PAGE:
September is America’s 12th annual Hunger Action Month and the Greater Boston Food Bank has been leading events throughout September to raise funds and encourage donations, while also celebrating those who work to combat hunger in their communities.
Catherine D’Amato, president and CEO of GBFB, said in a GBFB press release that Hunger Action Month was established to spread awareness about the pressing issue of hunger and food security across the U.S.
“Nearly 500,000 people in Eastern Massachusetts are food insecure and don’t know where their next meal is coming from,” D’Amato said. “During September, we are asking people to take some kind of action and every one counts towards our vision to become Hunger Free by 2028.”
GBFB director of public affairs Catherine Drennan said in the press release that now was as important a time as ever to advocate for hunger awareness in the U.S., especially as the Trump administration is considering whether to restrict access to its Supplemental Nutrition Assistance Program.
“September is the perfect time to take action in support of the thousands of people across our state that face hunger every day,” Drennan said. “If we don’t act now, nearly 90,000 Massachusetts residents could lose access to their nutrition benefits and more than half a million kids might lose their school meals.”
At the beginning of the month, Boston Mayor Martin Walsh declared Sept. 12 to be Hunger Action Day, and landmarks across the city — such as Prudential Center, Bunker Hill Bridge and Boston City Hall — were lit orange to spread awareness of the issue.
On Tuesday, the GBFB partnered with WCVB to raise awareness on the issue of hunger by airing a special event titled “Project CommUNITY: Fighting Hunger,” according to a WCVB press release.
WCVB cited statistics showing that one in 11 people in Massachusetts are food insecure, meaning that they lack reliable access to a steady source of food, according to the press release. Furthermore, one in nine children and one in 13 seniors were struggling with food insecurity across both urban and suburban towns.
To combat this crisis, WCVB aired several segments between noon and 7:30 p.m. that explored the detrimental effect of hunger and food insecurity on local communities, according to the press release. Throughout the segments, viewers were encouraged to call in to either make a donation to the GBFB or to simply learn more about the issue.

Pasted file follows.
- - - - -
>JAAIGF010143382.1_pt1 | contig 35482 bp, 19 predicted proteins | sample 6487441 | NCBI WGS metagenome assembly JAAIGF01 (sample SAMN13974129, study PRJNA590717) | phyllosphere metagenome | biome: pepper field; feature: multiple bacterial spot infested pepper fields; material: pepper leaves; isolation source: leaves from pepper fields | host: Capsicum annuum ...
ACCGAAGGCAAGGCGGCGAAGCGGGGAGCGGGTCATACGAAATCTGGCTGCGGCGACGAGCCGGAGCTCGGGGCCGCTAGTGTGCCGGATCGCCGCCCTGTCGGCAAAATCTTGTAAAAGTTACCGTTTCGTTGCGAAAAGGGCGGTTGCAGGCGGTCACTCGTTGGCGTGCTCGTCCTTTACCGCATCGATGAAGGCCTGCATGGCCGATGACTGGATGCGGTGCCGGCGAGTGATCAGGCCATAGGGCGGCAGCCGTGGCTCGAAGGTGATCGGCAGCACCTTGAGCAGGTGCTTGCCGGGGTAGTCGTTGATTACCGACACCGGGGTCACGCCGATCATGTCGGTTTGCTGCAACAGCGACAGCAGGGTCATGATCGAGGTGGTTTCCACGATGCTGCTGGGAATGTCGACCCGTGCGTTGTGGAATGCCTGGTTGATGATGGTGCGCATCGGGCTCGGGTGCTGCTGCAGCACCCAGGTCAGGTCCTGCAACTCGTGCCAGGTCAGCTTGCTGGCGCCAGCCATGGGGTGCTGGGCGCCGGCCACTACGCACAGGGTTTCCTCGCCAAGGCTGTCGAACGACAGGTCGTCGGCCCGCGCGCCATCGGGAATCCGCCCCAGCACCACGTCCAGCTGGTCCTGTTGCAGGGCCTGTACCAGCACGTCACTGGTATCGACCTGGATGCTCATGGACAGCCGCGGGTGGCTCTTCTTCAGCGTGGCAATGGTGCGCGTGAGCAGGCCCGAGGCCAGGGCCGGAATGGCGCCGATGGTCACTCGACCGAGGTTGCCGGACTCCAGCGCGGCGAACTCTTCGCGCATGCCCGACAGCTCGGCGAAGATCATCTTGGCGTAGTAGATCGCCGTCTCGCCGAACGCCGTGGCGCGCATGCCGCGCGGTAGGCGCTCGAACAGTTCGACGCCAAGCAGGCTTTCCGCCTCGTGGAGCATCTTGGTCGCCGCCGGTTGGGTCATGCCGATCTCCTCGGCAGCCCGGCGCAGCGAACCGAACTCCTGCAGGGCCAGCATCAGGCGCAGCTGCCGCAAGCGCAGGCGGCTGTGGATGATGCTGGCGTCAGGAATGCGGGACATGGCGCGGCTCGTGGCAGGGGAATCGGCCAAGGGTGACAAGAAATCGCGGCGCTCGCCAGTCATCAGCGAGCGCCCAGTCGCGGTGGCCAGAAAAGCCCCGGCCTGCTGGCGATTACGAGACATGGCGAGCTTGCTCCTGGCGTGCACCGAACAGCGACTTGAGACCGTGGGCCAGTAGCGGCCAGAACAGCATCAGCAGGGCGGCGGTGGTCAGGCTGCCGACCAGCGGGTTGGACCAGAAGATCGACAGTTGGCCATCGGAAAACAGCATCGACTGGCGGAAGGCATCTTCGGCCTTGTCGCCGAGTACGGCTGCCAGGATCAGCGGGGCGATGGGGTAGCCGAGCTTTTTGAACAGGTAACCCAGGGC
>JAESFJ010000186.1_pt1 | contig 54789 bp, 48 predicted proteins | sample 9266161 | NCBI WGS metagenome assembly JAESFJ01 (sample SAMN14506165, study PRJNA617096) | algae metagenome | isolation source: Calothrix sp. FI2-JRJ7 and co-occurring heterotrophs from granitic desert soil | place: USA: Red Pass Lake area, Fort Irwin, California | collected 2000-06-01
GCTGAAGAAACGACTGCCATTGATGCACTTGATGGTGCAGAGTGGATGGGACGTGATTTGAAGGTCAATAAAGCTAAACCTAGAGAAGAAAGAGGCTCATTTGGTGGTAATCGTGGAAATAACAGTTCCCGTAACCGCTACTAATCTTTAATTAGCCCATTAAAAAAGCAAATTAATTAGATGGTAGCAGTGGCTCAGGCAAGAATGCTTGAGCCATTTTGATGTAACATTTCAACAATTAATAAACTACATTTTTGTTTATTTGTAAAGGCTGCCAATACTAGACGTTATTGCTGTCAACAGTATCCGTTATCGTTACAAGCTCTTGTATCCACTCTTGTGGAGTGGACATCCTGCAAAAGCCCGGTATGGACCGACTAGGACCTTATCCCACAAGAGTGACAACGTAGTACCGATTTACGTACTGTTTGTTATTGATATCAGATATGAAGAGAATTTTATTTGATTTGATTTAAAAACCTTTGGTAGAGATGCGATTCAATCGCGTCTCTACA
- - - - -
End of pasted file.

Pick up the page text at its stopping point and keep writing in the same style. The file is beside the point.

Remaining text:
The “televent” raised over $322,000 to support residents struggling with hunger, according to a later article published by WCVB.
D’Amato said in the release she was grateful WCVB agreed to partner with the GBFB to spread awareness of the widespread and important issue of hunger.
“Our friends at WCVB have generously dedicated a whole day to sharing those lived experiences of hunger and the 500+ programs who provide food to those in need in Eastern Massachusetts,” D’Amato said. “We appreciate the commitment to raising awareness to our mission to end hunger and we believe every action counts to become hunger free in our community.”
GBFB is also hosting an “Advocacy Day” on Sept. 24 at the Massachusetts State House on Beacon Hill, where activists will call on state lawmakers to do more to support food assistance and solve the “root causes of hunger,” according to the GBFB’s website.
On Sept. 25, the GBFB is hosting its 10th annual Women Fighting Hunger Celebration, where women from across the city will gather with business and community leaders to “respond to the challenge of hunger in our community,” according to their website.
While GBFB is the primary organization promoting Hunger Action Month in Boston, it is not the only group working to combat food insecurity in the Greater Boston Area.
One such organization, the Preventative Food Pantry, works in conjunction with the Boston Medical Center to address nutrition related illnesses within their patients. A spokesperson said the pantry has helped thousands of patients get the nutrition they need every month.
“I know that we have helped around 7000 people with food insecurity at the Food Pantry,” the spokesperson said. “We scan for it at BMC, when people come in.”
When it comes to the issue of food insecurity in America, some Boston residents agreed that the city and state should take immediate action to eradicate the issue of hunger.
Deanna Inacio, 39, of Allston-Brighton, said she had personally seen the damaging effect hunger can have on human beings.
“In 2019, nobody should be suffering from hunger in the United States,” Inacio said. “I’ve seen patients suffering from it, since I work in the medical field.”
Ricardo Alvarez, 45, of Brookline said the city needs a well-nourished population to prosper.
“It’s important for a city of this economic potential to make sure that the proper development conditions for all its inhabitants is met,” Alvarez said, “and food security is one of those.”
Anamay Chaturvedi, 25, of Jamaica Plain, said one way Bostan can fight hunger is by lowering food waste within the city.
“The City,” Chaturvedi said, “needs to invest in better organization to keep good food from rotting and being unable to eat to prevent food insecurity.”